“We don’t want to rush to legislate and get this wrong. We don’t want to stifle innovation…We want to ensure that our tools can enable us to actually deal with the problem in hand, which is fundamentally what we’ll be able to do with evaluating the models.”

Highlighting the AI Safety Institute launched by prime minister Rishi Sunak at the end of October (previously the Frontier AI Taskforce and before that the Model Foundation Taskforce), Donelan said government has been busy bringing in experts from industry, academia and civil society is new research and evaluation body so that it can fully get to grips with the range of risks the technology presents.

Asked by Clark how a statutory duty for due regard on regulators would stifle innovation, Donelan did not directly respond, but said regulators already have legislation to adhere to and that the goal of the whitepaper was to provide consistency and cohesion for those working in the AI space.

“What we put in that bill has not been determined as of yet and the timing hasn’t been set, because we in this country are taking a really proportionate and agile approach, one that’s going to be based on evidence, gathering the information and properly understanding the risk before we lurch to legislate,” she said.

“We have seen the impact that that can have, look at the EU AI Act and the ramifications and the response by industry to that…This isn’t as simple as ‘Legislation is the only tool in the toolbox’ – it certainly isn’t, and there are downsides with legislation, [like] the fact that it takes so long.”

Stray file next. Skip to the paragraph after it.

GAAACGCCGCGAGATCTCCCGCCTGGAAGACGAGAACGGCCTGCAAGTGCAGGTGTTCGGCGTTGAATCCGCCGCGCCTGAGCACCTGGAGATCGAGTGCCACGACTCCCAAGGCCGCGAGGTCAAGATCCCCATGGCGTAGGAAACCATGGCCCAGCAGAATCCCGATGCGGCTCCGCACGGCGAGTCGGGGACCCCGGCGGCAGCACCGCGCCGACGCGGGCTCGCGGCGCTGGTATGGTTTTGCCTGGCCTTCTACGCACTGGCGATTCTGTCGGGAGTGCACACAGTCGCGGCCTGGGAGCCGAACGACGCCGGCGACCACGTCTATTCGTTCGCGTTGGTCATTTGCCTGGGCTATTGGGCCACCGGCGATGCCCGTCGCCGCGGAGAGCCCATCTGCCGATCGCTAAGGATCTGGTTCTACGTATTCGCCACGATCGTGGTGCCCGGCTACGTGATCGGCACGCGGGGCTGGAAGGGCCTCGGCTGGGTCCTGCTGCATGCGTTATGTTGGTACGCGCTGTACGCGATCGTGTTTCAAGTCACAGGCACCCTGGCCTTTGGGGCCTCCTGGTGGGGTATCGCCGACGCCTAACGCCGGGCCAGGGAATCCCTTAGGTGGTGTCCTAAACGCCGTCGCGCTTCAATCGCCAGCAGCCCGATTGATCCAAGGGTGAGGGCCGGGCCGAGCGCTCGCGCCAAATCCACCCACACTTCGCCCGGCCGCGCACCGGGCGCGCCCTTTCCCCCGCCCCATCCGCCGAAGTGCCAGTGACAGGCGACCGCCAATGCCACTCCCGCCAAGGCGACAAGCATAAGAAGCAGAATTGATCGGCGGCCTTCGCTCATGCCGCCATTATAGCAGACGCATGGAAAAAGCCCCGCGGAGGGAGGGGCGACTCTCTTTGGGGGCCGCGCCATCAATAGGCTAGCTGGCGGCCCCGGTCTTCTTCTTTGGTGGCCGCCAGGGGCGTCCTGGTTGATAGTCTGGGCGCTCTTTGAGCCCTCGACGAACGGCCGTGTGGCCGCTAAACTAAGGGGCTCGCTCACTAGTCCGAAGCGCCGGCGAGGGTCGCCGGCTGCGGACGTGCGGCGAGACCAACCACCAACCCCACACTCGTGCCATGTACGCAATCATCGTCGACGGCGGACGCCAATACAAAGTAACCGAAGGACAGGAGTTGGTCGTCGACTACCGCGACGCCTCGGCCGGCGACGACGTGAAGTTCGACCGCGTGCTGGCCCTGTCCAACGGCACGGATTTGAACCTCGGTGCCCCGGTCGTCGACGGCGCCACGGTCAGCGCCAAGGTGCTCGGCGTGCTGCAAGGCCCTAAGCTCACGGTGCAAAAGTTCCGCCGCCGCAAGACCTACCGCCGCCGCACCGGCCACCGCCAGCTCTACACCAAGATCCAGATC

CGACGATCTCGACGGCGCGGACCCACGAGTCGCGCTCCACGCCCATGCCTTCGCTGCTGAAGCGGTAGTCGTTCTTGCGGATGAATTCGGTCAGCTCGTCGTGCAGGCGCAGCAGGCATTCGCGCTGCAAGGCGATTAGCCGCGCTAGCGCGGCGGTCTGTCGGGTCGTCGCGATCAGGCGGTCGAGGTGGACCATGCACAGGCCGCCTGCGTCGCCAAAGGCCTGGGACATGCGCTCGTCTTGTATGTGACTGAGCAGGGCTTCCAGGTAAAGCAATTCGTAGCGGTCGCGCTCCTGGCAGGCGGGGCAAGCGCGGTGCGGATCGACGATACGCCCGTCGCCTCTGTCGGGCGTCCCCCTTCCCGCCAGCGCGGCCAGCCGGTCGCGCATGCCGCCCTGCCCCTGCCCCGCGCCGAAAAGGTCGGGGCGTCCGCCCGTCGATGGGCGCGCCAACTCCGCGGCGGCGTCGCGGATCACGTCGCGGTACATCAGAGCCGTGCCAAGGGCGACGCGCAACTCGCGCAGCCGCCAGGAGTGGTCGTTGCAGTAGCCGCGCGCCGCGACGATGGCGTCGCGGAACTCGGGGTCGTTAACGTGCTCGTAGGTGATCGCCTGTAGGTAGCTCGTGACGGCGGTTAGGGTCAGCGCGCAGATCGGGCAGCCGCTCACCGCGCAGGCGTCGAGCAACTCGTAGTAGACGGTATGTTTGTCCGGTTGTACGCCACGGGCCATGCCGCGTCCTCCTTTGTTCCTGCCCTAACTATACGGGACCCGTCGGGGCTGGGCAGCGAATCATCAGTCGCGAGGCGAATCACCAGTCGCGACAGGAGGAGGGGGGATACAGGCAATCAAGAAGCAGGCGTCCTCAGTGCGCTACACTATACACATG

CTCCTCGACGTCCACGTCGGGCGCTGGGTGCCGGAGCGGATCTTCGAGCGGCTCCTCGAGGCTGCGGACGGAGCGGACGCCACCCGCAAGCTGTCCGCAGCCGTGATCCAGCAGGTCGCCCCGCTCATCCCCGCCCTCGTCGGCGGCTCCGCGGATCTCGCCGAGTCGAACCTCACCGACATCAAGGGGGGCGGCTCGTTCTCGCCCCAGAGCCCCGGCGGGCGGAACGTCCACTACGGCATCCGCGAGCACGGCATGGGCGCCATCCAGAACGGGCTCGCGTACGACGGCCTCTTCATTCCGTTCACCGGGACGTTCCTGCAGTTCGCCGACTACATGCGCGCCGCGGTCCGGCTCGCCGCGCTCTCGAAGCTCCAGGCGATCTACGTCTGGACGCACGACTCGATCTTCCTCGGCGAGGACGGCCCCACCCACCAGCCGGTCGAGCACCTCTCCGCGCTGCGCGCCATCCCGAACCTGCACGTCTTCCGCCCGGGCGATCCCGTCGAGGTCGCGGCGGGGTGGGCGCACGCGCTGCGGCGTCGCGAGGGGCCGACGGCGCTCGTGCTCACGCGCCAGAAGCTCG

She added that the EU and US “will be looking to us to fill that gap in time” because of the UK’s work on AI safety already underway.

While Donelan said the institute, on top of its various safety-related research, is already in a position to carry out AI model evaluations, Whitehall officials previously told the committee in mid-November that none of the institute’s work to date has been peer reviewed.

Emran Mian, director general of digital technologies and telecoms at the Department for Science, Innovation and Technology (DSIT), said however that the institute has already been helpful to policymakers in driving forward conversations around AI safety, as well kickstarting international collaboration on the issue.

“We clearly need to keep building the science around what good evaluation looks like,” he said.

Regulatory gaps?

A major element of the governments AI proposals, as set out in the whitepaper, is to rely on existing regulators – including the Information Commissioner’s Office (ICO), the Health and Safety Executive, Equality and Human Rights Commission (EHRC) and Competition and Markets Authority (CMA) – to create tailored, context-specific rules that suit the ways AI is being used in the sectors they scrutinise.